It looks like Rick Adelman is one step closer to being the next head coach of the Minnesota Timberwolves. Which in and of itself seems like a minor miracle.
One of the nagging questions about the Wolves landing Adelman (who would seem the perfect fit on paper) is if they could afford him — he would demand upwards of $4 million a season. Minnesota still has to pay Kurt Rambis $2 million next year as part of the last year of his deal. That’s a lot of coin for a smaller market team.
But apparently the Wolves are good with that, tweets Jerry Zgoda of the Star Tribune.
I’m hearing today what I heard 5 weeks ago: Adelman’s presence 4 interview means #Timberwolves already have agreed to pay range: $4-6M per
Adelman comes in with a pedigree of both winning and playing the up-tempo style of basketball GM David Kahn has said he wants to play. He also comes in with some gravitas — he gets to pick his own staff, he gets to run his own show. This is not a rookie coach, this is a 20-year veteran that knows how to win. It may be hard to win with this young roster, but he will be able to mold them in a way no other coach currently available can.
And, Adelman comes in having a good relationship with Kevin Love — Adelman’s son played high school ball and was friends with Love. The high school Love used to come over to Adelman’s house (when Adelman coached the Trail Blazers) and talk hoops. In today’s NBA where managing personalities is at least half the coaching battle, Adelman comes in strong. Rambis and Love never had a good relationship.
If Kahn pulls this off, in the wake of convincing Ricky Rubio to come to the States now and drafting Derrick Williams, the often-mocked GM (by myself and others) will have knocked it out of the park this summer.
Perhaps LeBron James‘ most underappreciated skill has been his passing. He is rightly hailed as the most unselfish superstar of his generation, but being a willing passer is only part of it: he’s also as good at it as any point guard in the league. Case in point: this two-handed halfcourt bounce pass on Tuesday night, finding Richard Jefferson for an easy dunk:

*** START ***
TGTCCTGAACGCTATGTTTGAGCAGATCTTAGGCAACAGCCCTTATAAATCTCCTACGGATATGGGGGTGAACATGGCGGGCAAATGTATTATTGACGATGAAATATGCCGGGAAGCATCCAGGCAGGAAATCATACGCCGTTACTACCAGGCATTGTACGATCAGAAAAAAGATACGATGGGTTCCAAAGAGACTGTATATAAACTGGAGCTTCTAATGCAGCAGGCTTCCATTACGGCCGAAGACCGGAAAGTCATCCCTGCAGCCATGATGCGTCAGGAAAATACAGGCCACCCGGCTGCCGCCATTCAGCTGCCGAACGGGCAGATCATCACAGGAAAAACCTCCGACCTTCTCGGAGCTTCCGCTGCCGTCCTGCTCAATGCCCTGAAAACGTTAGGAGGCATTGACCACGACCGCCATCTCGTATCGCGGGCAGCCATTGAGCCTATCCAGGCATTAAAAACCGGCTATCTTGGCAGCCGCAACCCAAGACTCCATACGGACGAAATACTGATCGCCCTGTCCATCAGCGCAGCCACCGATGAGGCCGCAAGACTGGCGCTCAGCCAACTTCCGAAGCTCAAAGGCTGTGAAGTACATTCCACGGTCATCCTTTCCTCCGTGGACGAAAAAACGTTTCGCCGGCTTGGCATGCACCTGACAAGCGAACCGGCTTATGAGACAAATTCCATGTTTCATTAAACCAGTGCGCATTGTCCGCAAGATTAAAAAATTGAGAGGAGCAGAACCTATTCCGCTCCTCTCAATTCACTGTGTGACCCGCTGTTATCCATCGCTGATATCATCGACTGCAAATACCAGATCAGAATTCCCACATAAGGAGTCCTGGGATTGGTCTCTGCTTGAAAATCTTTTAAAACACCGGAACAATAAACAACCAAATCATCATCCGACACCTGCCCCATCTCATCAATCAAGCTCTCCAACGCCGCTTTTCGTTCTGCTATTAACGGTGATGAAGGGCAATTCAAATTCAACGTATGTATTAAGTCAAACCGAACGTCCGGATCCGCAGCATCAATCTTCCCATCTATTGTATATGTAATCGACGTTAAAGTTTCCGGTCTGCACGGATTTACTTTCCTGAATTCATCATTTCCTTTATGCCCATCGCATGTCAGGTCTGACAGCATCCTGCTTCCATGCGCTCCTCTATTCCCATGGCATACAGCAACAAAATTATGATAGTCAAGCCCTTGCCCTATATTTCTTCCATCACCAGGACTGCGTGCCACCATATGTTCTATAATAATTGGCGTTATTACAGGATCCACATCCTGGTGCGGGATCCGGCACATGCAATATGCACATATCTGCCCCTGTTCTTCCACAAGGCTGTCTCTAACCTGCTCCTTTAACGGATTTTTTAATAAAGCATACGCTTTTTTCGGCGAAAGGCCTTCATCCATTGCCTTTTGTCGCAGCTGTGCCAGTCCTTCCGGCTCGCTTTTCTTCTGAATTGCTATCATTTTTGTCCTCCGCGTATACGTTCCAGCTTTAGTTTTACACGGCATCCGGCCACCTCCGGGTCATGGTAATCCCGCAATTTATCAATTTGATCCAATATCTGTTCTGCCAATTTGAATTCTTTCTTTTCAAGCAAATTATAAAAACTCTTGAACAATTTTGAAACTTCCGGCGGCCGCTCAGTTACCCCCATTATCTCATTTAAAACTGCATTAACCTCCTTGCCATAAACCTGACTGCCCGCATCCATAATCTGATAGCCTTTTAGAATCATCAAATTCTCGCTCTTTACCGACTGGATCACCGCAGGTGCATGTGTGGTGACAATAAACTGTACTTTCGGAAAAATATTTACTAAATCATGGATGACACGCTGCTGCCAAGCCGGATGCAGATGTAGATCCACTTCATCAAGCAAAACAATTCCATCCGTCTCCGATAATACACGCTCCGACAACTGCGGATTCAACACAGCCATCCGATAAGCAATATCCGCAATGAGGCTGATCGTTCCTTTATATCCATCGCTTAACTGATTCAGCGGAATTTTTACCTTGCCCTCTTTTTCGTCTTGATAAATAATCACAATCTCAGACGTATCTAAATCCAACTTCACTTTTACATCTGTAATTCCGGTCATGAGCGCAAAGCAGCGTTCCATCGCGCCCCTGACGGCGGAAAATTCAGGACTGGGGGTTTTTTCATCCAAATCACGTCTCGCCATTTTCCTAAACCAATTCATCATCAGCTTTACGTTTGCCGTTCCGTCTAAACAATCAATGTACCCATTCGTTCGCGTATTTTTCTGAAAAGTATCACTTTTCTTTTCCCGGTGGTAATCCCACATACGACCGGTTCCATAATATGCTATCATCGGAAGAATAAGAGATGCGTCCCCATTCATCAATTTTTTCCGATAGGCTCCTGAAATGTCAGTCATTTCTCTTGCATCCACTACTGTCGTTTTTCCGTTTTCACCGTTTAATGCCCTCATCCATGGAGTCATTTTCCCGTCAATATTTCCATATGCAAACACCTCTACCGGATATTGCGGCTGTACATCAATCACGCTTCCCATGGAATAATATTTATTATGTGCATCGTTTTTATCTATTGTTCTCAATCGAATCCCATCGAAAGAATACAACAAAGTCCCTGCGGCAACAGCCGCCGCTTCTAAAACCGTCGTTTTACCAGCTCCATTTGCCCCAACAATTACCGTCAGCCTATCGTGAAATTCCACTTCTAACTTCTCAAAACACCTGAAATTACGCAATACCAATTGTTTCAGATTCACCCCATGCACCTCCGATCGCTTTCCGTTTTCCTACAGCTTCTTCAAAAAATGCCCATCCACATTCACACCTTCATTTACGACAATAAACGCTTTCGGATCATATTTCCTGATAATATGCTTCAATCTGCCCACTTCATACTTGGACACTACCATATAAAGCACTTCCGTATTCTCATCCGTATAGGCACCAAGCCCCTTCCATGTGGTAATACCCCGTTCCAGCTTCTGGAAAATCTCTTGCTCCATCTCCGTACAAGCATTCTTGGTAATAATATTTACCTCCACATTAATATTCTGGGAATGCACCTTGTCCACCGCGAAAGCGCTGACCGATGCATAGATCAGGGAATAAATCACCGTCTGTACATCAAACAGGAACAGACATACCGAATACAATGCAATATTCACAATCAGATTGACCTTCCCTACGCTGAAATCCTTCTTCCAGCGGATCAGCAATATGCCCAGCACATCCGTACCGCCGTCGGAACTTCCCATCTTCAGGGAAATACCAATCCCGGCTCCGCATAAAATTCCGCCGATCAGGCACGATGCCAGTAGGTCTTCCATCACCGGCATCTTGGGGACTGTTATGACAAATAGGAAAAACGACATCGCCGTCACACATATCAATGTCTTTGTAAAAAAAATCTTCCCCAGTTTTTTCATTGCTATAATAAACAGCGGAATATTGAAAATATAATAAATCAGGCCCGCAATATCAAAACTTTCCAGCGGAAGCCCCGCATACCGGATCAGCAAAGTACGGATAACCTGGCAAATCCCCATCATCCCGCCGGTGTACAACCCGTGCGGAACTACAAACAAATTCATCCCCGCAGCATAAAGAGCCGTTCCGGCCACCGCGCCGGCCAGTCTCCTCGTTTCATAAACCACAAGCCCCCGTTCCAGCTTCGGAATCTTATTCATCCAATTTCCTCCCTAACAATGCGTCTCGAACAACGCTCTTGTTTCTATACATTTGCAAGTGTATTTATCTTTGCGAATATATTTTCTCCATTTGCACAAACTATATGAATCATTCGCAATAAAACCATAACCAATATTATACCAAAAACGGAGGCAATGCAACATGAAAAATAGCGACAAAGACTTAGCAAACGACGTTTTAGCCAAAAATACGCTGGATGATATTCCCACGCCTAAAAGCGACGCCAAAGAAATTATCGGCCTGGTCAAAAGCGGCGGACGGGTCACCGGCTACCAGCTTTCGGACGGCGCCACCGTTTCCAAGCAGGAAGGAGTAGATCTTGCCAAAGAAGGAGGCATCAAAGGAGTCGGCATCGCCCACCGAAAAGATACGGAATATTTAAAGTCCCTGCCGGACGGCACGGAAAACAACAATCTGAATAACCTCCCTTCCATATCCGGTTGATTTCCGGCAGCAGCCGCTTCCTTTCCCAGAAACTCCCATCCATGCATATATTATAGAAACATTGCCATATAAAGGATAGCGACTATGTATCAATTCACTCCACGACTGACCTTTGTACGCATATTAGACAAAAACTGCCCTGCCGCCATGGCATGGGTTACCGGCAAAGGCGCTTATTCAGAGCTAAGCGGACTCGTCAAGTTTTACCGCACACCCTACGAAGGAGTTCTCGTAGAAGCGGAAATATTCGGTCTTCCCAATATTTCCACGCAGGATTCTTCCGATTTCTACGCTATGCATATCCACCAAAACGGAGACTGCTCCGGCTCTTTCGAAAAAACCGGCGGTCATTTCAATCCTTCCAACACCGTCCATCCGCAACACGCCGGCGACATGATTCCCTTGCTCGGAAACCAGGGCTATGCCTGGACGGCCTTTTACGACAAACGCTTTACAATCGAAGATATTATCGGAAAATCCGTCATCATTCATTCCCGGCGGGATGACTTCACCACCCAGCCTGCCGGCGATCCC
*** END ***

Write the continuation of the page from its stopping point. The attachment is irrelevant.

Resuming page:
Kobe Bryant‘s relationship with his hometown of Philadelphia had its rocky sections — the Kobe’s Lakers beat the Sixers in the 2001 Finals, and then Kobe was booed during the 2002 All-Star Game — but all was forgiven on Tuesday night.
In his final trip to Philly, he was given a framed Lower Merion High School jersey — that’s Kobe’s school, in case you forgot — and it was presented by Dr. J.
Then the fans welcomed him like you see above.
That pumped up Kobe, who scored 13 first quarter points on 5-of-10 shooting, his best quarter of the season.
If you play for the Brooklyn Nets, and your name is not Rondae Hollis-Jefferson, expect you will come up in trade rumors this season.
First up on the block, Bojan Bogdanovic. The report comes from Mike Mazzeo of ESPN.
Bogdanovic is in the first year of a three-year, $11 million deal, which isn’t bad for a guy playing nearly 25 minutes a night and scoring 8.4 points per game. There is a lot of potential in his game, if developed in the right setting — he’s a good shooter out on the wing who works well off the ball. He seems to have regressed this season, but how much of that is due to the Nets and their guard play (and just generally struggling) is up for debate.
Is there going to be interest in him? Probably. As always, it is about the price, what the Nets will demand. Whether the Nets can get anything back they want is up for debate.
Right now a lot of GMs are testing the waters for players, judging the market. That is a long way from a trade happening. But don’t be shocked if the Nets make a deal or two before the February deadline.
Joakim Noah is playing 20.6 minutes a night coming off the bench for Fred Hoiberg and the Chicago Bulls this season.
And he doesn’t like it. He wants more run. He was getting 10 minutes more a night last season under Tom Thibodeau, and Noah wants some of those minutes back. Nick Friedel of ESPN sent out a tweet that was a reminder of just that.
Three thoughts here.
1) Reducing minutes for guys who battle injuries every season by the time the playoffs roll around was one huge reason Fred Hoiberg was brought in to coach the Bulls and Tom Thibodeau was shown the door. This isn’t just Hoiberg, the minutes reduction comes from management. While it is possible Noah’s spot in the rotation shifts (he could start at some point) and he might get a little more run, the Thibodeau era is gone.
2) There are legit reasons for Noah to want to play. First, he is a competitor who doesn’t like sitting. Second, the Bulls’ defense is elite when he plays (allowing 95.5 points per 100 possessions) and the Bulls outscore opponents by 1.3 per 100 when he plays. Finally, Noah is in the final year of his contract and scoring just 3.1 points per game is not going to help him earn more cash in the next deal.
3) Barring injury to another big, don’t expect a change.